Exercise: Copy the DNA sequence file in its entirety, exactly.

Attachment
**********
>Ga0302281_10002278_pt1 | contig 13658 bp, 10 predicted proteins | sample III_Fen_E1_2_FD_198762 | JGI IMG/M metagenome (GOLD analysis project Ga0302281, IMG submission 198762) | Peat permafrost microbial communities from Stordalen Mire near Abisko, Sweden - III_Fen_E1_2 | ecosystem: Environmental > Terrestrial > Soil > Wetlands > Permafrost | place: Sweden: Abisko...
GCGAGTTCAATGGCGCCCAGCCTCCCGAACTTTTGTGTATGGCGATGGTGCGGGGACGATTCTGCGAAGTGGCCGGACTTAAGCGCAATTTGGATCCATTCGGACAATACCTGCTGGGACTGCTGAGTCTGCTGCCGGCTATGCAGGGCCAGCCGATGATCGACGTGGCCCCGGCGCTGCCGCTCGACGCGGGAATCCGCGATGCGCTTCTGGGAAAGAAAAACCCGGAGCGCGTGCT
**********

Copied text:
>Ga0302281_10002278_pt1 | contig 13658 bp, 10 predicted proteins | sample III_Fen_E1_2_FD_198762 | JGI IMG/M metagenome (GOLD analysis project Ga0302281, IMG submission 198762) | Peat permafrost microbial communities from Stordalen Mire near Abisko, Sweden - III_Fen_E1_2 | ecosystem: Environmental > Terrestrial > Soil > Wetlands > Permafrost | place: Sweden: Abisko...
GCGAGTTCAATGGCGCCCAGCCTCCCGAACTTTTGTGTATGGCGATGGTGCGGGGACGATTCTGCGAAGTGGCCGGACTTAAGCGCAATTTGGATCCATTCGGACAATACCTGCTGGGACTGCTGAGTCTGCTGCCGGCTATGCAGGGCCAGCCGATGATCGACGTGGCCCCGGCGCTGCCGCTCGACGCGGGAATCCGCGATGCGCTTCTGGGAAAGAAAAACCCGGAGCGCGTGCT